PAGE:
Enviro Theatre Experience
Drama and Dance; Visual Arts; Music - Sound Arts; Science; Social Sciences
Deniece Gannaway and Suzanne Spenceley
Duration of Project
5 students, aged 5 - 11
The rats attack the mother bird
Pakiri is a small area school with a roll of fifteen students who all took part in this project to create an environmentally-themed performance related to their special relationship with Pakiri Beach. The artist Deneiece Gannaway is the producer for the Magic Earth Theatre Society which aims to foster environmental awareness through the medium of dance, drama and stagecraft. This pairing of artists and school who both share similar environmental concerns led to a rich and meaningful experience for young students.
The students already have a relationship with Pakiri Beach, which is approximately three kilometres from the school gate. They have participated previously in projects such as regenerative planting for the beach and creating signs in conjunction with the Department of Conservation warning visitors to be careful of the nesting sites of the dotterels, fairy terns and oyster catchers. They are very aware how fragile this eco-system is and decided to be the voice for the birds because they cannot speak for themselves.
Deniece observes rehearsal
Twice a week students had two-hour blocks of time devoted to the project. During these sessions Suzanne would work with the half of the group organising the costumes and props as the children were encouraged to design their own costumes and make the props required for the show.
Deniece focused on developing the storyline with students to create a cohesive production. Her time was divided into sections where she would either work with the remaining half of the class or the whole group. A lot of attention was given to the purpose of this project and to the development of drama and movement skills within the class.
The process used in the project was interactive and child-centred. It gave each child an opportunity to explore the agreed environmental issue - the impact of people near the dotterel nesting site. It was the children who led the development of the performance from the beginning. Deniece saw her function as a facilitator, providing the means to assist the students to bring their ideas to life. The children were encouraged to explore, collate and analyse their research. They then translated this into a story which, after long and rigorous discussion was turned into a script and finally culminated in their performance.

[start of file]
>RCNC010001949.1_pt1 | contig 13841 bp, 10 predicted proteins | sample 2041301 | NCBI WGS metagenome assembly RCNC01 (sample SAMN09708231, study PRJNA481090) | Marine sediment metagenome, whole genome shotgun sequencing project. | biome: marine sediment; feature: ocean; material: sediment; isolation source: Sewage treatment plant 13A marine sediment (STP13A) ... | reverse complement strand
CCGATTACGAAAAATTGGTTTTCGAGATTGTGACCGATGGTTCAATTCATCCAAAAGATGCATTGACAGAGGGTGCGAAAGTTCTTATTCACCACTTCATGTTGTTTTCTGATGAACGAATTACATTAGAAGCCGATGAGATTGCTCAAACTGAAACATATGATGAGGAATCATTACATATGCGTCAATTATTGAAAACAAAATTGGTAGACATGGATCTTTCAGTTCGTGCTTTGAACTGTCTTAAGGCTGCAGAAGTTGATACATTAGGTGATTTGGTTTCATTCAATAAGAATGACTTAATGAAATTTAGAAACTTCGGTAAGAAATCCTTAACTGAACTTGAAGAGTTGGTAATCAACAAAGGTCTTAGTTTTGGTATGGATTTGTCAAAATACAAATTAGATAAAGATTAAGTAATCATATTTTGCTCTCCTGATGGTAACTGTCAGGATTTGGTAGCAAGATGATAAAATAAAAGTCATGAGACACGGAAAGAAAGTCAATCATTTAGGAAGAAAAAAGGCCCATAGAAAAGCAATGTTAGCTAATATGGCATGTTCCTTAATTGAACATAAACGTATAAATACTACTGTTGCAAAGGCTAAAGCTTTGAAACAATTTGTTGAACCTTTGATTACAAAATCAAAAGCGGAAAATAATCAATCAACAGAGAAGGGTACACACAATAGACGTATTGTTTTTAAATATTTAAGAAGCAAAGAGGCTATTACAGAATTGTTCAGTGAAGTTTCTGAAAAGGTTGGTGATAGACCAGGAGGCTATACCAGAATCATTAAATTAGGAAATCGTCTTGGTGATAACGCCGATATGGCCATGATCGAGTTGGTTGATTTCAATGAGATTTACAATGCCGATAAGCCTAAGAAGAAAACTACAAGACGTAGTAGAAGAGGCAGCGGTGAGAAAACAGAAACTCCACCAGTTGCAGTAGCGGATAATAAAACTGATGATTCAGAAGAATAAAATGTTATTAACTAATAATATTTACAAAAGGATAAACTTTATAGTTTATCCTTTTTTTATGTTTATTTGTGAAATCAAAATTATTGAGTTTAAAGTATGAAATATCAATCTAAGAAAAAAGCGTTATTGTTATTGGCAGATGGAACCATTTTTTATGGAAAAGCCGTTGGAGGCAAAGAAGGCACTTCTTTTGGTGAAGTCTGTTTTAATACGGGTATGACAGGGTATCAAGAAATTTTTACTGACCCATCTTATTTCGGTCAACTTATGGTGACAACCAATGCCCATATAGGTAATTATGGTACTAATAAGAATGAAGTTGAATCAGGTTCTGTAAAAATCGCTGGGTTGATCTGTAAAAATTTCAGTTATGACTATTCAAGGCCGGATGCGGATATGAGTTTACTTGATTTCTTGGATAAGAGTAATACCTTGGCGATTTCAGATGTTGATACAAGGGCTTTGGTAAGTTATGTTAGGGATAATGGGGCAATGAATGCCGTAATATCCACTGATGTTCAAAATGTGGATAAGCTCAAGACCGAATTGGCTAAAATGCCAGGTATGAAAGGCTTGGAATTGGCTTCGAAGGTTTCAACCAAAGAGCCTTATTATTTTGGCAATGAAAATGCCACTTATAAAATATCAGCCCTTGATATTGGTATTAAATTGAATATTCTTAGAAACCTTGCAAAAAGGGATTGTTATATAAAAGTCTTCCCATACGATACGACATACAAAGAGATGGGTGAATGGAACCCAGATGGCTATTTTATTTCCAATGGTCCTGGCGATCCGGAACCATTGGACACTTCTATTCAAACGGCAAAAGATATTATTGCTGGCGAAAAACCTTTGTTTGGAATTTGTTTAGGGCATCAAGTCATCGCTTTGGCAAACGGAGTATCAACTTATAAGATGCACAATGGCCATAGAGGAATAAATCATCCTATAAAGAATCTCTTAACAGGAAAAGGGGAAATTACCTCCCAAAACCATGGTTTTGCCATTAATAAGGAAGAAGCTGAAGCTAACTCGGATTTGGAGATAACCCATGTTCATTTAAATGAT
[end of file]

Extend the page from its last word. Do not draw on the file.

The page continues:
Everything was done in a collaborative way. As well as devising their own drama and dance pieces, students were encouraged to design their own costumes and props. They also built the high glow, fish stick puppets used in the performance. A highlight was the construction of a hut on the stage from natural materials found in the environment such as driftwood and flax flower-stems.
The public performances were held in the local hall before a keen audience of parents and community members.
Students had an opportunity to learn new skills in dance and the artists found the students 'wonderful to work with'. They were willing to accept the challenges required to achieve success. Deniece used a series of drama games to integrate the group introducing the concept of creative movement in a student-centered method. This allowed the children to develop their own themes and arrive at their own conclusions as to how to express their chosen character through movement.
On the night of the final performance the artist said she was amazed at how beautifully the children expressed themselves.
The children supported me in this creative development and at times came up with better solutions than I could have planned and were at times very good at keeping the story together, and introducing new and wonderful ideas.(Deniece Gannaway)
The Head Teacher of Pakiri School was very supportive and contributed to the project through dance and creating the songs for the show.